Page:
"Most older men like the idea of marrying a pretty, young woman.  And you want to protect her.  Why, Victoria would make any man an excellent wife!"
     "That's debatable," muttered the alcalde.  "Too strong-willed for my liking."
     "Diego, be sensible!  She's younger than you are, and you're suggesting that I make her your stepmother?  If anyone ought to propose, it's you!"
     This suggestion was greeted by both military men with loud guffaws.  DeSoto slapped the table in delight with the jest.
     "She'd take you, de la Vega, before she'd take your son!"
     Alejandro sat up in affront.  "And what, sir, is wrong with my son?"
     "Nothing personal, of course," stated the officer smoothly, "but she prefers strong men."
     Diego sat quietly, seemingly contemplating his father's suggestion.  "That's a good idea, Father.  Why not me?  I think I'll ask her," he announced, rising from his seat.
     "What?"  His father's ire faded, and he grasped the younger man's arm.  "Diego, you just can't propose at the drop of a hat.  Marriage is serious business; you're talking about a commitment for the rest of your life."
     "Don't worry, Don Alejandro," consoled the alcalde.  "There's not a snowball's chance in Hades that she'll take him."
     "Diego, please," begged his father.  "Sit down."  He released a deep breath while his son did so, then dispensed the best parental advice he could manage on short notice.  "You want to help Victoria; that's a noble goal.  But consider carefully the consequences of what you're suggesting.  Would you and Victoria suit each other?  You have very different personalities."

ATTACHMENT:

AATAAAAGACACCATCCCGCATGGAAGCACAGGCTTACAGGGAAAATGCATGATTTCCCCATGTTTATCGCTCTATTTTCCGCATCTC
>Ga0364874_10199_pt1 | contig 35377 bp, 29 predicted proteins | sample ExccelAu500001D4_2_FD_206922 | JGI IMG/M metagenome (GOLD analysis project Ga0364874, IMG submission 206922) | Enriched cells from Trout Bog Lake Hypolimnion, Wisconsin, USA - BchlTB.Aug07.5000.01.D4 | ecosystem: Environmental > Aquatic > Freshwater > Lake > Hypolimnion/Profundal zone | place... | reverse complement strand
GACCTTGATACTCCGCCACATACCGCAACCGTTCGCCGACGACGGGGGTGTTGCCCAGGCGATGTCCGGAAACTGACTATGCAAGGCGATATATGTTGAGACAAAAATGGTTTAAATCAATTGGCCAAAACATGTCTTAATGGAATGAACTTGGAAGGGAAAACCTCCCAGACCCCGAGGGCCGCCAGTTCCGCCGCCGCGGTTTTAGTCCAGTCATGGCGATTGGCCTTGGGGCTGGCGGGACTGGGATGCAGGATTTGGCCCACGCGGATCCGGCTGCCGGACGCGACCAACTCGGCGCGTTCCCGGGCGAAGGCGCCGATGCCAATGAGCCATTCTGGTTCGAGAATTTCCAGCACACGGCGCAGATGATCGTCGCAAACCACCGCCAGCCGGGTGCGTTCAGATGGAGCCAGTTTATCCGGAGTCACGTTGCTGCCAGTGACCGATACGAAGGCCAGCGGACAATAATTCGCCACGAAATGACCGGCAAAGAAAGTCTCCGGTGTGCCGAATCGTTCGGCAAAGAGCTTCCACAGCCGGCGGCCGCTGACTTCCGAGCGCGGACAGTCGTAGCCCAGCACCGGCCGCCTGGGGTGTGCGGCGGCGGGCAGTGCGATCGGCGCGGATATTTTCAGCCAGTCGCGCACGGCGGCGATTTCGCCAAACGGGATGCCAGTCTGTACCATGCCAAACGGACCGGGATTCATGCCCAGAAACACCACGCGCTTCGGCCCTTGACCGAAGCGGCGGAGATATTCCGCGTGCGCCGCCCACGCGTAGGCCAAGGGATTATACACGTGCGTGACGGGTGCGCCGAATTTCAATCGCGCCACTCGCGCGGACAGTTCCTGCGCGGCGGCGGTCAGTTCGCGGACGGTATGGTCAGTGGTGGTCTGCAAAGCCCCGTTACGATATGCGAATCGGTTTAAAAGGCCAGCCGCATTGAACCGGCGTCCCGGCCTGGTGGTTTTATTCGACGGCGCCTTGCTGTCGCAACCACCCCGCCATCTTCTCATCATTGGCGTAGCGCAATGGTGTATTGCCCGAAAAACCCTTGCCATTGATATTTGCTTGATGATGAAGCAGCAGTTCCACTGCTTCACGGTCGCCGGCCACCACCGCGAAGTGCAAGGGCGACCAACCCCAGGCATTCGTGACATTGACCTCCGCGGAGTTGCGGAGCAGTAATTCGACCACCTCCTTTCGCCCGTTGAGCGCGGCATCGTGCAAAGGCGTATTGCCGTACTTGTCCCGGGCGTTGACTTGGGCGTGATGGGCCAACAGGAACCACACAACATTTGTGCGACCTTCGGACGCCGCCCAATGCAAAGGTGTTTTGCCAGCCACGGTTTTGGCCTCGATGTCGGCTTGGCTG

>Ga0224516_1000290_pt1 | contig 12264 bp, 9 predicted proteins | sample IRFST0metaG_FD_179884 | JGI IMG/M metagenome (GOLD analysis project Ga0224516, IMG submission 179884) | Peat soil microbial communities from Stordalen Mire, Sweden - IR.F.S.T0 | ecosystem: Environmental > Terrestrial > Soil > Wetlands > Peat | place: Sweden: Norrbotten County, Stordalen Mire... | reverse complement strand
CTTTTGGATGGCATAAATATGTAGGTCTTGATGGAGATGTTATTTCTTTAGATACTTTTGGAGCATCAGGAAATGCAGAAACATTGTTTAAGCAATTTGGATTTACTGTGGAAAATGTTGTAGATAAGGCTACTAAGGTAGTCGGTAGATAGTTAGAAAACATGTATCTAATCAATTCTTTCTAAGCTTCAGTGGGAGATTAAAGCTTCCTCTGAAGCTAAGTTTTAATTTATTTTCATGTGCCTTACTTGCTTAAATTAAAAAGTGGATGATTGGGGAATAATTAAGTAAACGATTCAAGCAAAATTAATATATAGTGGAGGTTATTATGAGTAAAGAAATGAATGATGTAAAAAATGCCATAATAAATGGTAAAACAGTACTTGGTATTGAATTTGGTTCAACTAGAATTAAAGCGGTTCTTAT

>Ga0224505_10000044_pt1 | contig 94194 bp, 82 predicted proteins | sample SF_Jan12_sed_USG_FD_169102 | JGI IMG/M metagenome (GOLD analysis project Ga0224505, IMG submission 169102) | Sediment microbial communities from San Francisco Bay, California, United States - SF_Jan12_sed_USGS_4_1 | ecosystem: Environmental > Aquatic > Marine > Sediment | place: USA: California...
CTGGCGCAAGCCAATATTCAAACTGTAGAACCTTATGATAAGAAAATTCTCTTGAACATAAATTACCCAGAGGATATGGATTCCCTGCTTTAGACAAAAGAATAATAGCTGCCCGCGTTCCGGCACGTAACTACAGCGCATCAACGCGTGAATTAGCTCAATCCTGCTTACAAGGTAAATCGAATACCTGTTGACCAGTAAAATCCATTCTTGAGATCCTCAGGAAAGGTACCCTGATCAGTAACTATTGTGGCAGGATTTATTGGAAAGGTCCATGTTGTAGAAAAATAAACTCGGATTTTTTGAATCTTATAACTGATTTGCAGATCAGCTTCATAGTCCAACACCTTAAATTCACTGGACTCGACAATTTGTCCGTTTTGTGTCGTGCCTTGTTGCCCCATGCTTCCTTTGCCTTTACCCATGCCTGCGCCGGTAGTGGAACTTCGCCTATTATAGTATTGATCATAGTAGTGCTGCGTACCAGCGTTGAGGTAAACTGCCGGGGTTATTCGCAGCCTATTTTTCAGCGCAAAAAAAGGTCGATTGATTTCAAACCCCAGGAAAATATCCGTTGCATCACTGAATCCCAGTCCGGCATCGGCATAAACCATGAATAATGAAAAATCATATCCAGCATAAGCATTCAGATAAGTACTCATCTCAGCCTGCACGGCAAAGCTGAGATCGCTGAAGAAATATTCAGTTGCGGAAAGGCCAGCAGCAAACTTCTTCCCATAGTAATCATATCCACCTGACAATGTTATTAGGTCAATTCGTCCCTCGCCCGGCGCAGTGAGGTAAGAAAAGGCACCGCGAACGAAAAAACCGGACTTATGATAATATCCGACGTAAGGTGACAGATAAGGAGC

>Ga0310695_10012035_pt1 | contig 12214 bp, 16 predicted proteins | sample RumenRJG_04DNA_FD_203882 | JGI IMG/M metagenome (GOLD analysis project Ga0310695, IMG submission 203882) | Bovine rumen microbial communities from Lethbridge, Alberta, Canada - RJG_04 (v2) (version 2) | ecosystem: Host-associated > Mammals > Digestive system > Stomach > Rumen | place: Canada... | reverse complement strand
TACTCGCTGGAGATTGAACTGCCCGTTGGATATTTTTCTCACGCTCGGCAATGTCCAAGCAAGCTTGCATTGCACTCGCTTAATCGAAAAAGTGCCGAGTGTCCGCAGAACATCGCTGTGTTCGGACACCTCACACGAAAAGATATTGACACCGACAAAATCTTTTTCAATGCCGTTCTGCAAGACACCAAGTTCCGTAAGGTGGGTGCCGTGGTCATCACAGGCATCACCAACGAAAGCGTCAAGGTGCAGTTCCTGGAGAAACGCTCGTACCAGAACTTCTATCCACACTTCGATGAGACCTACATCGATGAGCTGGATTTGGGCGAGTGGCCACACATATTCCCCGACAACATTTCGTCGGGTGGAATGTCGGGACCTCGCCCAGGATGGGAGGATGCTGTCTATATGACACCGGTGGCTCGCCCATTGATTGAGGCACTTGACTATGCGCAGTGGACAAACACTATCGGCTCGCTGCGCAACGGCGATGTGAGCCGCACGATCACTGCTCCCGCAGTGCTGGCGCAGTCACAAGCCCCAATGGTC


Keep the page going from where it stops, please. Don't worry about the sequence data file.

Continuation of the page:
"That's true," agreed his son thoughtfully.  "On the other hand, we've been friends for years.  Many marriages are contracted with far less in their favor. The matter seems perfectly straightforward to me.  Victoria needs a husband; I need a wife, so you have told me from time to time if those subtle allusions to grandchildren are to be taken seriously.  Have you any objection to her as a daughter-in-law?"
     Exasperated, his father cried, "Yes!  No!  I mean, of course I have no objection to Victoria personally!  She's a wonderful woman; I just don't think she's the woman for you."
     "She's in love with Zorro," Mendoza reminded helpfully.
     "She'll make a cuckold of any man who marries her," said DeSoto.  "How would you like Zorro crawling in your windows at night to sleep with your wife?"
     With extreme difficulty, Diego swallowed his rage.  Must play the game!  "You mistake the lady, sir.  Victoria is a woman of honor and would never do such a thing."
     "Neither would Zorro," added Alejandro in a steely voice.
     The officer gave an incredulous laugh.  "For a moment, Diego, I thought you were going to challenge me!"  Under the fixed gaze of the younger de la Vega, he grumbled, "But it would be murder for me to fight you!  Very well, I take back the comment."
     "Good," stated Diego, the look of warning still in his eyes.  "Then I'll ask her."